Sen. David Aronberg of Greenacres and Sen. Ted Deutch of Boca Raton said environmental and energy experts need more time to look into the drilling issue, which Gov. Charlie Crist suggests should be included in a special session this fall.
“This whole ‘Drill baby, drill’ mentality I think needs to slow down and calm down,” Aronberg told reporters during a Capitol news conference today. “Drill baby, drill” was chanted by Republicans at their 2008 national convention.
“What’s at stake is not just our 2009-10 budget — it’s the future of the state of Florida,” he said.
A bill to lift Florida’s ban on drilling passed the House in April but died during the regular session when the Senate refused to take it up because of lack of time.
Supporters say the Gulf should be opened to drilling to provide jobs and state revenue from royalties from oil and gas production. Environmental groups say drilling threatens fishing and Florida’s beach tourism economy.
The proposed bill would create the nine-member Florida Energy Independence and Coastal Protection Task Force. The panel would report on the following:
* The size of potential oil and gas deposits in state waters
* The effect on tourism and coastal communities of lifting the ban
* The effect on property values caused by leasing and drilling
* Forecasts of revenues to be paid by the state
* Efforts to reduce foreign oil dependence while increasing energy efficiency and the use of alternatives.
The governor would appoint three members to the proposed task force, the Senate and House Republican majority leaders each would appoint two and the House and Senate Democratic minority members each would appoint one.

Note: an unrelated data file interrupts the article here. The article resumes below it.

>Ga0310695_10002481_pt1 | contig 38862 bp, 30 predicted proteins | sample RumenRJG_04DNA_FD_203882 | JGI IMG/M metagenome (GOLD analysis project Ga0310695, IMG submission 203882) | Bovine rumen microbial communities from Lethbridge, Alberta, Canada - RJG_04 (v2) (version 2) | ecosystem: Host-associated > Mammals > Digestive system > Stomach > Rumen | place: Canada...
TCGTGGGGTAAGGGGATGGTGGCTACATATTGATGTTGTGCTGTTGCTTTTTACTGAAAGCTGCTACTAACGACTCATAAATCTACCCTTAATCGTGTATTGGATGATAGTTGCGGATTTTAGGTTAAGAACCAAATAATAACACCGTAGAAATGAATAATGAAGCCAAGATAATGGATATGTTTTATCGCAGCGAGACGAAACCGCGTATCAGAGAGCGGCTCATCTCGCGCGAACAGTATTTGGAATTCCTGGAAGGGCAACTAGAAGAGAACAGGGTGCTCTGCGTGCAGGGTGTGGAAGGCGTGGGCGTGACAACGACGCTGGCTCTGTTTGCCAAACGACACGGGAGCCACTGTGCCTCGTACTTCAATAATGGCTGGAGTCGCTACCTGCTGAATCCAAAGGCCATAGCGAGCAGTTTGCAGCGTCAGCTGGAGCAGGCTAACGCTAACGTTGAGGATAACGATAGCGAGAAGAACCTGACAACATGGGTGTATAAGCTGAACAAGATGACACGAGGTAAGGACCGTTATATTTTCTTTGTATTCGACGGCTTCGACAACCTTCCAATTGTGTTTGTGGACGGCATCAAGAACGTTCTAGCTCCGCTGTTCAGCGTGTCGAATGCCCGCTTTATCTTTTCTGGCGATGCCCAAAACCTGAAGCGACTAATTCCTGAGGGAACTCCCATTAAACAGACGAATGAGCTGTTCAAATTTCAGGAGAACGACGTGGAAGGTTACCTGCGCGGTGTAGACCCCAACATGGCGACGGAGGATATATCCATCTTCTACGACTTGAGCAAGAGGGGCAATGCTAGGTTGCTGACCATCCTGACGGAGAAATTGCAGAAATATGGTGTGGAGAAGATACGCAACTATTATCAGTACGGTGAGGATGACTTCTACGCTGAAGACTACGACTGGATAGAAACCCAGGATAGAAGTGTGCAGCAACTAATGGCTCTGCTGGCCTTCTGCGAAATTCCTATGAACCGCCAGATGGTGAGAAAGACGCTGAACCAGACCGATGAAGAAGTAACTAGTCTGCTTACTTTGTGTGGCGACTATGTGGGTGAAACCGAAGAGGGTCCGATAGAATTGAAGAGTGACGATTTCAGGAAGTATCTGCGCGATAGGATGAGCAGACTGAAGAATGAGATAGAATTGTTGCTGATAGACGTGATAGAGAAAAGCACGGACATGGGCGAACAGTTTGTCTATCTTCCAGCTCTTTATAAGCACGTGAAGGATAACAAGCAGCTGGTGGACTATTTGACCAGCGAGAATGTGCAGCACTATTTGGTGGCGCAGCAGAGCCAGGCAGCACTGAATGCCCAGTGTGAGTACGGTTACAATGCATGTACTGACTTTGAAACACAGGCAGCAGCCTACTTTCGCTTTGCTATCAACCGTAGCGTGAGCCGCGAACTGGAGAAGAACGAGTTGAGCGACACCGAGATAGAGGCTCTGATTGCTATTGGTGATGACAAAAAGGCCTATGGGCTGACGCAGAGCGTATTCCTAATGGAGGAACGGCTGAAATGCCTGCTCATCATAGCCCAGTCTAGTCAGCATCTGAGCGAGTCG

The Century Commission for a Sustainable Florida on Monday agreed to hold a summit of major stakeholders in the drilling issue, according to the News Service of Florida. Deutch said he had not seen from the Century Commission a detailed list of what the panel will be studied.
Aronberg said the panel is not an effort to prevent drilling and he said the task force may recommend lifting the ban.
“This is not an attempt to obstruct the process,” he said. “It is an attempt to make the process a lot better.”
Ryan Banfill, a spokesman for groups supporting drilling said, “We welcome all inputs to this opportunity to preserve our environment, employ our citizens and contribute to American energy independence.”
“Open-minded, thoughtful approaches to offshore exploration will bring economic stability to Florida and a much needed new revenue stream to our state’s tax base,” he said.
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